IRT Eastern Parkway Line

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IRT Eastern Parkway Line
NYCS-line-black-EastPkwy.svg
The 2, 3, 4 and 5 trains are the primary services at most IRT Eastern Parkway Line stations, and thus the only IRT services that travel to/from Brooklyn.
Overview
Type Rapid transit
System New York City Subway
Status Operating
Locale Brooklyn
Termini Borough Hall
Crown Heights – Utica Avenue
Stations 11
Daily ridership 214,906[1]
Operation
Opened 1 May 1908
Owner City of New York
Operator(s) New York City Transit Authority
Character Underground
Technical
No. of tracks 4
Track gauge 1,435 mm (4 ft 8 12 in)
Electrification 600V DC third rail

The Eastern Parkway Line is one of the lines of the IRT division of the New York City Subway, stretching from Downtown Brooklyn south along Flatbush Avenue and east along Eastern Parkway to Crown Heights. After passing Utica Avenue, the line rises onto an elevated structure and becomes the New Lots Line to the end at New Lots Avenue in East New York, Brooklyn. The west end of the Eastern Parkway Line is at the Joralemon Street Tunnel under the East River.[2][3][4][5][6][7]

The IRT Nostrand Avenue Line splits from the local tracks of the Eastern Parkway Line south of the Franklin Avenue station.

History[edit]

The Joralemon Street Tunnel, opened on January 1, 1908,[8] was the first underwater subway tunnel connecting Manhattan and Brooklyn.[9] Clifford Milburn Holland served as the assistant engineer during the construction of the tunnel.[10] It was added to the U.S. National Register of Historic Places on February 9, 2006.[11]

The original segment of the line included four stations from Borough Hall to Atlantic Avenue near the Flatbush Avenue LIRR station. Due to overcrowding on the Joralemon Street Tunnel, Holland decided to build a second tunnel under Clark Street providing passengers with a direct route to travel between Brooklyn and the west side of Manhattan.[12] Construction of the Clark Street Tunnel began on October 12, 1914, using a tunneling shield in conjunction with compressed air.[13][14] The north tube was holed through on November 28, 1916.[15] At 5,900 feet long, with about 3,100 feet underwater, the tunnel was finally opened for revenue service on Tuesday, April 15, 1919.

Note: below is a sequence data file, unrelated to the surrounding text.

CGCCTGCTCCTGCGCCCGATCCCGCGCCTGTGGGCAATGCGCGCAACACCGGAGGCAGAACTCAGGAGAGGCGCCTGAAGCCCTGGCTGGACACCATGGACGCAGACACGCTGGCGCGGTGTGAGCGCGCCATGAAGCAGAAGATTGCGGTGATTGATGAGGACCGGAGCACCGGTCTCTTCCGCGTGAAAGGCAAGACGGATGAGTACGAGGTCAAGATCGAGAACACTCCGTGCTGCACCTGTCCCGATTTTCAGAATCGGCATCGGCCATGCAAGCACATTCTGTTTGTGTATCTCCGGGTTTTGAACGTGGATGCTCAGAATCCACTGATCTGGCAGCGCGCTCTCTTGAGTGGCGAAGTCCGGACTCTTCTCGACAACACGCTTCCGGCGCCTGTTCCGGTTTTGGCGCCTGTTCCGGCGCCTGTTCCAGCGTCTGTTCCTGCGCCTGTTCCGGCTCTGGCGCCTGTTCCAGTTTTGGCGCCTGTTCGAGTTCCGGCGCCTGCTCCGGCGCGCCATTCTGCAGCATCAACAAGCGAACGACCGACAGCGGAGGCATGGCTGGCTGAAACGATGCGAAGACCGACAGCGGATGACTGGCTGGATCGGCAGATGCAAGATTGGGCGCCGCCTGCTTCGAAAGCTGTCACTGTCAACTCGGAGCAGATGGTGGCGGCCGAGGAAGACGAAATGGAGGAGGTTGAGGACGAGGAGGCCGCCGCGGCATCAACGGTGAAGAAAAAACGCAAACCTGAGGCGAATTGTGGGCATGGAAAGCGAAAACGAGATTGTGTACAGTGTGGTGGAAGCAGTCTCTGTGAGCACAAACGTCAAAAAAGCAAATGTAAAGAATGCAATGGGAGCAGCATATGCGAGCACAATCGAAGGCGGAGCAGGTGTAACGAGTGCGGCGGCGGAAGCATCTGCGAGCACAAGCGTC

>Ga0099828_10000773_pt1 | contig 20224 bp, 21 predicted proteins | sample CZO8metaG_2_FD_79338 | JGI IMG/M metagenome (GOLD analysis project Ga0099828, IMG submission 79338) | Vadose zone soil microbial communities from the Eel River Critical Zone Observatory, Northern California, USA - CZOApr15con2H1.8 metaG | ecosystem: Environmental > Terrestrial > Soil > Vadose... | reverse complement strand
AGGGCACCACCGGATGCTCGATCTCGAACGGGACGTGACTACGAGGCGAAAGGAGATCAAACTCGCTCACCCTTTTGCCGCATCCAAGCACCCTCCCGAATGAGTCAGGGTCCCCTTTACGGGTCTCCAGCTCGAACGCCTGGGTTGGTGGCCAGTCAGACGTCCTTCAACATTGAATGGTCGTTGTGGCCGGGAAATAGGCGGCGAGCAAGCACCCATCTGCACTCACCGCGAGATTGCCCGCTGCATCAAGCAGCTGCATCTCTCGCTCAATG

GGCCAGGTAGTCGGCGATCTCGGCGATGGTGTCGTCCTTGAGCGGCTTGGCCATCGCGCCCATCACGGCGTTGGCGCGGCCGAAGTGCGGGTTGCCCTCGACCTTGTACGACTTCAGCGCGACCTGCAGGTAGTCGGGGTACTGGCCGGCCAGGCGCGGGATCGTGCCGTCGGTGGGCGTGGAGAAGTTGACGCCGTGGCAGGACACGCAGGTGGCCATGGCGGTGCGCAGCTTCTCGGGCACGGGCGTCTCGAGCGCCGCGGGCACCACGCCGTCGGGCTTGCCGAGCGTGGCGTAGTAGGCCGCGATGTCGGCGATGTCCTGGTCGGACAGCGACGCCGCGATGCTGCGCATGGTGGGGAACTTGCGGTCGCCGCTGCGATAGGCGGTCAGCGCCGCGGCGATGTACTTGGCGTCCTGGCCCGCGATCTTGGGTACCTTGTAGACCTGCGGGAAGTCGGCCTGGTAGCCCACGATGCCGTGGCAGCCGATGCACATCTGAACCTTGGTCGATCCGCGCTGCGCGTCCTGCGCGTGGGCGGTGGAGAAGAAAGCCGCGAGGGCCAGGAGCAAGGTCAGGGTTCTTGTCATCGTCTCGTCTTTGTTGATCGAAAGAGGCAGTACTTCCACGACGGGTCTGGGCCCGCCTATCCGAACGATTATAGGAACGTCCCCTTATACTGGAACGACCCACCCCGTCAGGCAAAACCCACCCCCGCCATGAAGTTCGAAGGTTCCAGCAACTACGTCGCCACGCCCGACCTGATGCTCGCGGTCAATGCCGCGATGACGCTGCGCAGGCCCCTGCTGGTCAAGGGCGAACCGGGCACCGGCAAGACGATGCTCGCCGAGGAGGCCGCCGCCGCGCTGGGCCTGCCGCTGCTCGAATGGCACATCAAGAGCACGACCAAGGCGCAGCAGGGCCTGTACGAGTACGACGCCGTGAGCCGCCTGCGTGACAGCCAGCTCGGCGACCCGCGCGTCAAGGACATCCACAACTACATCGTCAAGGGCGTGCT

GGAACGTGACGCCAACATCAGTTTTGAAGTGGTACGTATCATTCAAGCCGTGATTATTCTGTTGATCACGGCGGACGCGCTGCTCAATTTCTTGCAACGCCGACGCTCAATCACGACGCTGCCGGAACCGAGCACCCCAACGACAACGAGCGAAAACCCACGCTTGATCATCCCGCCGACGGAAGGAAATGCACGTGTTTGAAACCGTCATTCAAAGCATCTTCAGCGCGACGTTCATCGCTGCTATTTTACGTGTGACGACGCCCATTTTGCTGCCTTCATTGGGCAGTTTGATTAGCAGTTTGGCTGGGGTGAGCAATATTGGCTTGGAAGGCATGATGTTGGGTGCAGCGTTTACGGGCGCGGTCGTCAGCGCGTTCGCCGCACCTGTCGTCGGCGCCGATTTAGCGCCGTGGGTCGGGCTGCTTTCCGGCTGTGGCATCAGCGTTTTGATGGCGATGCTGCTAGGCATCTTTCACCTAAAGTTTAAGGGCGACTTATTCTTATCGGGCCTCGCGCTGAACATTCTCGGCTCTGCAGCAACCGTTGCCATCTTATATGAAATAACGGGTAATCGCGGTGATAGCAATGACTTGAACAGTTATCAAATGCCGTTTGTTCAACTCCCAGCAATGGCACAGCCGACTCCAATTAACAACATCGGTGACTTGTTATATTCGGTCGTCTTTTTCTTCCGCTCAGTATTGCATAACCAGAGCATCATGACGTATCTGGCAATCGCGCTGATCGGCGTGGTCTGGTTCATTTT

This line was expanded as a part of the Dual Contracts from Atlantic Avenue east. The IRT Eastern Parkway Line was built from 1915 to 1918, from the section east of the Atlantic Avenue station to Utica Avenue and down the Nostrand Avenue Subway to Flatbush Avenue. On August 23, 1920, the Eastern Parkway Line was extended from Atlantic Avenue to Crown Heights – Utica Avenue. The new trains would be served by trains from Seventh Avenue.[16] On October 10, 1920 three stations, that were not ready to be opened with the rest of the line at Bergen Street, Grand Army Plaza and Eastern Parkway – Brooklyn Museum were opened.[17]

Extent and service[edit]

IRT Eastern Parkway Line
IRT Lexington Avenue Line
IRT Broadway – Seventh Avenue Line
Joralemon Street Tunnel | Clark Street Tunnel
to BMT Montague Street Tunnel
Clark Street
Borough Hall
BMT Fourth Avenue Line
IND Culver Line / IND Fulton Street Line
Hoyt Street
Nevins Street
BMT Fourth Avenue Line
Atlantic Avenue – Barclays Center
LIRR Atlantic Branch
BMT Brighton Line
Bergen Street
Grand Army Plaza
BMT Brighton Line
Eastern Parkway – Brooklyn Museum
BMT Franklin Avenue Line
Franklin Avenue
IRT Nostrand Avenue Line
Nostrand Avenue
Kingston Avenue
Crown Heights – Utica Avenue
IRT New Lots Line |
Express tracks dead-
end at Ralph Avenue

The line is currently served by
2 all times (all times)
3 all except late nights (all except late nights)
4 all times (all times)